Farmers surveyed as part of the Purdue/CME Group Ag Economy Barometer indicated more optimism in July because of better commodity prices expectations this fall. The monthly survey for July reached 139, its highest level since January 2017, and its second-highest level since data collection began in October 2015. The increase continues a trend seen over the summer of more optimism regarding the future of the agriculture economy. The forward-looking measure of sentiment, the Index of Future Expectations, climbed seven points in July to 138. A measure above 100 indicates optimism, while a measure below 100 indicates pessimism regarding the farm economy. In July, farmers were asked if they expect to see higher, lower, or about the same grain, oilseed and cotton prices in the next 12 months. Many indicated they expected to see higher commodity prices through the next year. The improvement in producers’ expectations for commodity prices corresponded with early summer market activity. Wheat futures prices, driven by drought conditions in the Northern Great Plains, have been the most active, but uncertainty about the corn and soybean growing seasons has also contributed to market volatility.
From the National Association of Farm Broadcasting News Service.
Strengthening Commodity Price Expectations Send Farmer Sentiment Higher in July
The Purdue/CME Group Ag Economy Barometer turned higher in July, following several months of stagnation. The index of agricultural producer sentiment, which is based on a monthly survey of 400 agricultural producers from across the country, reached 139 in July – its highest level since January 2017 and its second-highest level since data collection began in October 2015 (Figure 1). Sentiment this summer among the nation’s agricultural producers is markedly more positive than during summer 2016 when barometer values ranged from the mid-90s to the low 100s.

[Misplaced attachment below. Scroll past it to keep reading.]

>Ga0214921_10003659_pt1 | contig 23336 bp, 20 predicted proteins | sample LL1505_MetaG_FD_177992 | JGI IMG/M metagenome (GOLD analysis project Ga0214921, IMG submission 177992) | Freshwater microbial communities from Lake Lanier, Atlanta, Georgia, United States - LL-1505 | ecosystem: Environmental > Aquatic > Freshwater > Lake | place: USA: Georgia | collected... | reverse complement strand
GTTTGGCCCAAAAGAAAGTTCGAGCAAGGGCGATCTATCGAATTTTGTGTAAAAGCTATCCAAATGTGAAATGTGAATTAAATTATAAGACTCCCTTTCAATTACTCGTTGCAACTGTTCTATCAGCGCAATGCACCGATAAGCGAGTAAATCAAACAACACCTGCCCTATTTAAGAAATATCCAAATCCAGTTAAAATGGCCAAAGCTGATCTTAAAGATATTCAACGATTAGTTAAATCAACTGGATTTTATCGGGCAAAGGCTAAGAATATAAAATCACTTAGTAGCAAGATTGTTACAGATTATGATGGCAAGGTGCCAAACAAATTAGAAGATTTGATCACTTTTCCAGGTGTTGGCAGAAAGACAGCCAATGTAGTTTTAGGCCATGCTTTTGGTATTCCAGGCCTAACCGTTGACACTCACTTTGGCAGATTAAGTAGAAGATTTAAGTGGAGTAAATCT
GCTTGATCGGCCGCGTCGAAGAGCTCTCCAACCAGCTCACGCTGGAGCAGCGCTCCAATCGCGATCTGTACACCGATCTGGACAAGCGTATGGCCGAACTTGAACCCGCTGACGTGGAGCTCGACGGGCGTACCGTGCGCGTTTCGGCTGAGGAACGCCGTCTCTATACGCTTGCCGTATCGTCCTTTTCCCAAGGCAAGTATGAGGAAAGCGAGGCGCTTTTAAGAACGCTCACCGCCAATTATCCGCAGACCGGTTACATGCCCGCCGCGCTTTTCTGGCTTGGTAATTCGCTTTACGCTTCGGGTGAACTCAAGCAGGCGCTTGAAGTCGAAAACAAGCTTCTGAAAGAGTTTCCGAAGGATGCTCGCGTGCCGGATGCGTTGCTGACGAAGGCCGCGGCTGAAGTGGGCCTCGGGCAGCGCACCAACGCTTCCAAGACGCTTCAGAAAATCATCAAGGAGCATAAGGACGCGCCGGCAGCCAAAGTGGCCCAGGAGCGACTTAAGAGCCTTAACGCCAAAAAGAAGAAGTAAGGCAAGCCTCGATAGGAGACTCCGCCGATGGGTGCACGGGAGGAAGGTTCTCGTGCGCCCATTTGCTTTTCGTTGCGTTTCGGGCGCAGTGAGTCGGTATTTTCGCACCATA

Continuing a trend that’s been underway for several months, the increase in the barometer was underpinned by an improvement in producers’ perceptions of current conditions in the ag economy. The Index of Current Conditions rose to 142 in July, up 10 points from June. The Index of Current Conditions in July was actually 24 points higher than it was in January when the Ag Economy Barometer peaked (Figure 2).
Agricultural producers also indicated in July that they were more optimistic about the future than a month earlier. The forward-looking measure of sentiment, the Index of Future Expectations, climbed 7 points in July to 138. Unlike the Index of Current Conditions, however, the Index of Future Expectations remains well below the peak level established in January 2017, when it jumped up to a reading of 169.
Over a period of several months, a fundamental shift has taken place with respect to the primary drivers of producer sentiment. In the fall of 2016 and continuing into early 2017, improvements in farmer sentiment were motivated primarily by producers’ more optimistic views of the future, as measured by the Index of Future Expectations. However, since February, future expectations have mostly trended sideways. In contrast, the Index of Current Conditions has improved steadily in a trend that actually got underway last summer. The Index of Current Conditions has exhibited a month-to-month increase in nine out of the last 11 months. After bottoming out last summer with an index value of just 80, the Index of Current Conditions has climbed 62 points in the last year and in July was at its highest level since data collection began in October 2015.
Improved Commodity Price Expectations
Part of the improvement in producers’ perceptions of current conditions appears to be the more optimistic view they have of key commodity prices. In the latest Ag Economy Barometer survey, we asked producers if they expect to see higher, lower, or about the same grain, oilseed and cotton prices in the next 12 months. This is a question that we pose periodically to producers in our surveys. On the July 2017 survey, it was clear that a much larger share of producers expect to see higher corn, soybean, and wheat prices in the year ahead than on prior surveys. The exception was cotton prices, a commodity for which price expectations actually declined from April to July of this year (Figure 3). For example, in July, 39 percent of respondents said they expect higher corn prices in the next 12 months, up from 24 percent in April 2017 and just 22 percent in the July 2016 survey.